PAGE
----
by Betsy Denson
Chris Krienke has been a homeowner of a one story house on Althea in Oak Forest – zoned for Oak Forest Elementary – since 1997 and said she is not interested in selling it. That doesn’t stop the letters from coming though.
“They come in spurts,” she said, “about two or three a week.” Krienke said that some of the letters are apologetic and tell her that there’s nothing wrong with her house. But many of them are clear that her home is primarily appealing because of the lot it sits on. And if she sold it, it wouldn’t stay a one story house for long.
“I don’t really pay attention to who’s sending them,” she said.
It could be any number of entities. A builder, a realtor – or on the other end of the respectability spectrum – an “investor” who solicits with a “we pay cash for houses card” and is looking to make a quick profit on a booming real estate and rebuild market.
Justin Gordon with Justin Gordon Homes doesn’t send out mailers or go door to door. He doesn’t have to. He has a partnership with Hartman & Associates and works with other realtors too. From living and working in the area he also hears directly from homeowners wondering what their house is worth.
“People call and say ‘I heard that you bought this house for a certain amount, would you pay the same for mine?” he said. Gordon said that for an interior 7,500 – 7,600 square foot prime lot, he will pay as much as $300,000.
There are more variables with corner lots, according to Gordon, because they are associated with higher crime depending on where the lot is located. The homes built on these bigger lots don’t have to have the garage on front of house, though, and they get a nice side yard which is also a plus.
“It’s discouraging when people are told their house is worth less [than it is], $250,000 is not current anymore,” he said.
Rick Paulson on Althea, who paid in the mid 40s for his house in 1980, knows what it is worth now. He’s surrounded by new construction, gets lots of letters, and is on friendly terms with the builder working next door – who has Paulson’s cell phone. If he’s out in his yard on a Saturday, he’s certain to get a visit from a realtor, which is starting to annoy him.
Paulson said his former neighbor across the street got $295,000 for his house. “I’m on the high part of the street,” he said, “it’s a good spot.”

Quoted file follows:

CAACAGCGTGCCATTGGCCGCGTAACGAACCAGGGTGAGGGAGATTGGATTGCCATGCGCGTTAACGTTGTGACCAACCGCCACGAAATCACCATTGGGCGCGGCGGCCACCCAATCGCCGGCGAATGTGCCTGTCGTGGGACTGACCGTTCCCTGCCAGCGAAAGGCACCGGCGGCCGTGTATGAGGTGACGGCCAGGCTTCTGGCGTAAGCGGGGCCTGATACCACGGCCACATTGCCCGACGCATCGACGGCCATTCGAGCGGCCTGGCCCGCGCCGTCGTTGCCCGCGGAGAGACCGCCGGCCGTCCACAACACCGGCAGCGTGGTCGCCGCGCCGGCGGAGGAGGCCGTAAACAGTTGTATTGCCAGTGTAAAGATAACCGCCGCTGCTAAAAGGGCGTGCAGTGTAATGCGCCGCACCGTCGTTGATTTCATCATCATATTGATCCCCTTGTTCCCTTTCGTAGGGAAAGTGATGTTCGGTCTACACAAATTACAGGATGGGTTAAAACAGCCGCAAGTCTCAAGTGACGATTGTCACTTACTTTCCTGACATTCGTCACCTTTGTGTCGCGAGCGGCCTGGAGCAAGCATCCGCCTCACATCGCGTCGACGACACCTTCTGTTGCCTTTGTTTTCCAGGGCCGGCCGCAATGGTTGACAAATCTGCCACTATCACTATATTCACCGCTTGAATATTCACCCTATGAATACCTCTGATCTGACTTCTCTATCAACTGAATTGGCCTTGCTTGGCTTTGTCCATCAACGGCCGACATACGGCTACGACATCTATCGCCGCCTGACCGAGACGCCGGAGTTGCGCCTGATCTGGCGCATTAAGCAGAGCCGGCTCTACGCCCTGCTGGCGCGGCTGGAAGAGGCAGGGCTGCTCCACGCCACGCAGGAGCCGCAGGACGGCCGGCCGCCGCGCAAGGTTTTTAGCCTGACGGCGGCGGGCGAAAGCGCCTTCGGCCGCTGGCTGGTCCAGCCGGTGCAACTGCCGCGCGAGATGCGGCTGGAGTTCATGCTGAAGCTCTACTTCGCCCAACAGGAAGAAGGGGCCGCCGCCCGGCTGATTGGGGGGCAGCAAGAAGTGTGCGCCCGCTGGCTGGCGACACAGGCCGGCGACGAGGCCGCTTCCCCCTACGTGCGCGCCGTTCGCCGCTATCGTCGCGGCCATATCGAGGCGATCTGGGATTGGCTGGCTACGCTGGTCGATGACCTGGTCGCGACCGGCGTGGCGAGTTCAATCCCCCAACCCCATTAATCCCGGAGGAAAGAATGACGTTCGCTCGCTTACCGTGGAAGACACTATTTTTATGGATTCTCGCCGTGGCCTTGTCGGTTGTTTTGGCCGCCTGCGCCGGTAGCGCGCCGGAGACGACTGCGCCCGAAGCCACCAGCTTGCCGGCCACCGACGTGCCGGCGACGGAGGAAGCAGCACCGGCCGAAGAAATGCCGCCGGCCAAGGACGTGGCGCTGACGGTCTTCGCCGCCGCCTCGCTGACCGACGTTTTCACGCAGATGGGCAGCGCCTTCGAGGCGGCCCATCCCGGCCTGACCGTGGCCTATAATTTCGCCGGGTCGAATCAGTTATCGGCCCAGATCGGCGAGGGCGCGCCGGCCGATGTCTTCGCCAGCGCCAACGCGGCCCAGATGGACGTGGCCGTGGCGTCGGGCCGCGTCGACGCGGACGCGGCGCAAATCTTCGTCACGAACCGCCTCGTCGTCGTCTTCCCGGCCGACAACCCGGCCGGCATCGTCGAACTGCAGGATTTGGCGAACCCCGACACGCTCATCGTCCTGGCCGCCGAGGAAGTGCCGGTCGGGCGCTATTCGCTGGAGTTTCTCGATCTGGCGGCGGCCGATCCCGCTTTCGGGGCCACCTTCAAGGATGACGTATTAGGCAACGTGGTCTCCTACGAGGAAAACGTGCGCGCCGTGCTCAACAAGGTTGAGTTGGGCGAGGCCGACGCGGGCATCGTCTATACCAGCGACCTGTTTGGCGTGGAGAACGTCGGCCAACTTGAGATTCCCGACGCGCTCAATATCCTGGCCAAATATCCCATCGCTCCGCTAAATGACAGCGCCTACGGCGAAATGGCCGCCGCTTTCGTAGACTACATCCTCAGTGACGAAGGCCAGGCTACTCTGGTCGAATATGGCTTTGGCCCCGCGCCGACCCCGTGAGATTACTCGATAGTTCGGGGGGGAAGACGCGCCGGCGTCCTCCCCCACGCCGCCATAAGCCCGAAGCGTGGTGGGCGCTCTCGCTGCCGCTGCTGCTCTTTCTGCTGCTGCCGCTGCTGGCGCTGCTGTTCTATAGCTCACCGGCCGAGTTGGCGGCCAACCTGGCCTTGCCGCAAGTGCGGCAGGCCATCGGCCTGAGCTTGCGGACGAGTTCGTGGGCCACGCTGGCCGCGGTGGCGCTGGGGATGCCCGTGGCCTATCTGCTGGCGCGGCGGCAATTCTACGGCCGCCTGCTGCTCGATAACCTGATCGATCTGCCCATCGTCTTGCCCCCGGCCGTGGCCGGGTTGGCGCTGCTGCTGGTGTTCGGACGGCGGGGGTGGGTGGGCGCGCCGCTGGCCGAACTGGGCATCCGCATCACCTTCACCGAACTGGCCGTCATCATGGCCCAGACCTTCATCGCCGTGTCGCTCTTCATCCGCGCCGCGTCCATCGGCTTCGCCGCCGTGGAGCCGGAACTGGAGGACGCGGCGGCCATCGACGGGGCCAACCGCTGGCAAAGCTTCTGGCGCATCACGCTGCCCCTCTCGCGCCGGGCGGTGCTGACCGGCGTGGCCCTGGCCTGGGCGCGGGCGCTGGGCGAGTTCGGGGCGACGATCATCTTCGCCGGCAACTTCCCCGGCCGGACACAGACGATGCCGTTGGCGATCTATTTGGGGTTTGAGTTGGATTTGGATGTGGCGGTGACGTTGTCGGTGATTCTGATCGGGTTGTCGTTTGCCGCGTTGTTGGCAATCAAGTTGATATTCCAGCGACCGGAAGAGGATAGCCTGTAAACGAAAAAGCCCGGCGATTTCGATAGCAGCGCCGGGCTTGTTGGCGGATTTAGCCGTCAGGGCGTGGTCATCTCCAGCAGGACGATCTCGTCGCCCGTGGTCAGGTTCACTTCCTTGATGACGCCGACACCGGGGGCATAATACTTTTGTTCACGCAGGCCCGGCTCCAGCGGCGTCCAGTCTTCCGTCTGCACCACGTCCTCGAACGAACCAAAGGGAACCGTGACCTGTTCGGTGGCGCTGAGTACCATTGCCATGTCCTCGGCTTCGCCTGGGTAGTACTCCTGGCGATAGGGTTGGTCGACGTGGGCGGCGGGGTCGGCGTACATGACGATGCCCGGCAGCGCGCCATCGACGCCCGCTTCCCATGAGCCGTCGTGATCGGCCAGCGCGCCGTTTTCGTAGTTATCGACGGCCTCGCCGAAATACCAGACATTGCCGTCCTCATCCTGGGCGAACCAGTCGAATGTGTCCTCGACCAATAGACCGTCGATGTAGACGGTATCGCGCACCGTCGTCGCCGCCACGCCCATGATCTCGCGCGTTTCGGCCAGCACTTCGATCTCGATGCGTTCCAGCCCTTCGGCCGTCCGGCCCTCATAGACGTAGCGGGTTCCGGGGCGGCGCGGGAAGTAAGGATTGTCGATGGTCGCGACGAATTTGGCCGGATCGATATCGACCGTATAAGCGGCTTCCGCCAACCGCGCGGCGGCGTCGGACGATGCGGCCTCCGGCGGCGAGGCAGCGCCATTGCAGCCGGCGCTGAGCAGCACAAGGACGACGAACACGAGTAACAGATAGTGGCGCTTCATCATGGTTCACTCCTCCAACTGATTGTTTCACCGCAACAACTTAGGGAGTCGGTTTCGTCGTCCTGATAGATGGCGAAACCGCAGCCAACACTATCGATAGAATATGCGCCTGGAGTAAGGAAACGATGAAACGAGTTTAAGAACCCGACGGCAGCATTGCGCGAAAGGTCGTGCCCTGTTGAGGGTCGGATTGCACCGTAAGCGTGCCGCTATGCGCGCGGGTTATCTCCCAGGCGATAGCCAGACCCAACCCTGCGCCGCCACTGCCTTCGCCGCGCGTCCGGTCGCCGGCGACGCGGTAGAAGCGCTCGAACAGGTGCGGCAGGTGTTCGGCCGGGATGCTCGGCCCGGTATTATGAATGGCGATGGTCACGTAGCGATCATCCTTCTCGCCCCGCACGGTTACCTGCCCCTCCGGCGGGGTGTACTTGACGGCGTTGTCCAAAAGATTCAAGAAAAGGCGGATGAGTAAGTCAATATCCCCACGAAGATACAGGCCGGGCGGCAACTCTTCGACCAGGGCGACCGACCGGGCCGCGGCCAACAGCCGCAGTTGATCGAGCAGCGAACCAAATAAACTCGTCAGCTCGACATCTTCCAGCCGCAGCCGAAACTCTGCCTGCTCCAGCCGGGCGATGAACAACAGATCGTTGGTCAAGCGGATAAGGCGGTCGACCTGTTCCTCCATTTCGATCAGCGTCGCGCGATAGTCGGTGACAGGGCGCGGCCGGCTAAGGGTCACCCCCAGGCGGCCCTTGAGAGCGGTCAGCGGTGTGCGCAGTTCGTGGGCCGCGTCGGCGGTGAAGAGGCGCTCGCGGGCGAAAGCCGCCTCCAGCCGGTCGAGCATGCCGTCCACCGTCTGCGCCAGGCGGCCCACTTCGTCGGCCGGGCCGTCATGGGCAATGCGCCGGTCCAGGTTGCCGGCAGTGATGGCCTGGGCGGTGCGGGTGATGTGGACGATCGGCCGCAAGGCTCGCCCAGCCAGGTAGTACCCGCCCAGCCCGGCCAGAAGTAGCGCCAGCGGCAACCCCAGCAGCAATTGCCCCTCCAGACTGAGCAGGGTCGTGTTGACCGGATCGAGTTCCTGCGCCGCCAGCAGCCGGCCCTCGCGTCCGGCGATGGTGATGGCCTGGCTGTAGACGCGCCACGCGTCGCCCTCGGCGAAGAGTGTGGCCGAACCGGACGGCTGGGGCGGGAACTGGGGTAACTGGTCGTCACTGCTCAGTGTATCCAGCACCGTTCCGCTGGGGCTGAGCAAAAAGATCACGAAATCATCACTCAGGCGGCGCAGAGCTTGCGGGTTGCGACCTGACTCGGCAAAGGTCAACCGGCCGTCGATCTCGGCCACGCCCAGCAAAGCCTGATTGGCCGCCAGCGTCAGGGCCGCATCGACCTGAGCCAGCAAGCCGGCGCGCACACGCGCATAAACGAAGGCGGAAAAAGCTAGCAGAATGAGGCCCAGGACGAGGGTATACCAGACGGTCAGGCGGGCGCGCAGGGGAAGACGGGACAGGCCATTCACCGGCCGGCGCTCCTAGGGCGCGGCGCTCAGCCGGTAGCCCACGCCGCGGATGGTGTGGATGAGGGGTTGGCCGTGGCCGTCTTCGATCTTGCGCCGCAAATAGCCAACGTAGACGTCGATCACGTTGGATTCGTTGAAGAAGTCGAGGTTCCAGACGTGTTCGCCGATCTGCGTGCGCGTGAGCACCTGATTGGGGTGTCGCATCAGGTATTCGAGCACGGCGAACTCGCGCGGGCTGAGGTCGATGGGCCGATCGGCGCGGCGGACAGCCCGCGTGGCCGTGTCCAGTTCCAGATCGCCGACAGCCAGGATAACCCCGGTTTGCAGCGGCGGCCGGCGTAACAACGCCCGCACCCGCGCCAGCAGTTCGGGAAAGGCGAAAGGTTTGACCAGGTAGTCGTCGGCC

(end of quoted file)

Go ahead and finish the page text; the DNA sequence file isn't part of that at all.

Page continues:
He said that while everyone is in a different situation he’s staying put for now. “I don’t notice the [property] taxes, it’s not that bad,” he said. “I have 22 acres in Brookshire but I don’t want to move yet.”
Oakington realtor Garrett Tyra, who lives in Oak Forest, found out quickly that mailings were not nearly as effective as word of mouth and other advertising. Clients look to him for his expertise of the market. “Every time is different. Some of my properties are never listed,” said Tyra. “My job is to represent the seller and get them the highest price with the least amount of hassle.”
He might put the word out to multiple builders instead of relying on one. Tyra either makes his profit from broker fees on the sale, or sometimes doesn’t take a commission in order to be the realtor of the newly constructed home.
He said that the going rate for Oak Forest lots zoned to the elementary school is from $275,000 to $300,000 at the upper end, and he’s heard from people who have sold prematurely without knowledge of the market for much less. “It’s not up to the builder to tell you the fair market value of your home.”
Not zoned for Oak Forest?
Tyra also said that the demand for houses on the other side of Piney Woods and Rosslyn is less but that the housing prices for new construction are comparable. As Stevens Elementary gains visibility, traction and community support, the demand is certain to increase there as well. But for now, the clients seem to skew older.
Gordon recently built a custom home for some empty nesters. Lacey Beckering lives on Wakefield and just sold her house to her mother in law who is going to build there. Beckering and her family are moving to the Heights where they will be zoned for Harvard Elementary and won’t have to deal with a school lottery.
For Section 16 Oak Forest resident Mark Leiserowitz, school zoning isn’t on his radar. He and his wife live in a house on DeMilo which he bought in 1980. He said he loves the area because it reminds him of his childhood neighborhood in Des Moines, IA.
He gets a couple of cards a month from solicitors and spoke to one person who offered him $16,000 less than the HCAD value of his home and told him that “he could pay off some bills.”
Leiserowitz, an account manager for an independent oil and gas company, told the man that he didn’t have any bills to pay off. “He had nothing further to say. I could have gone upscale long ago but love Oak Forest.”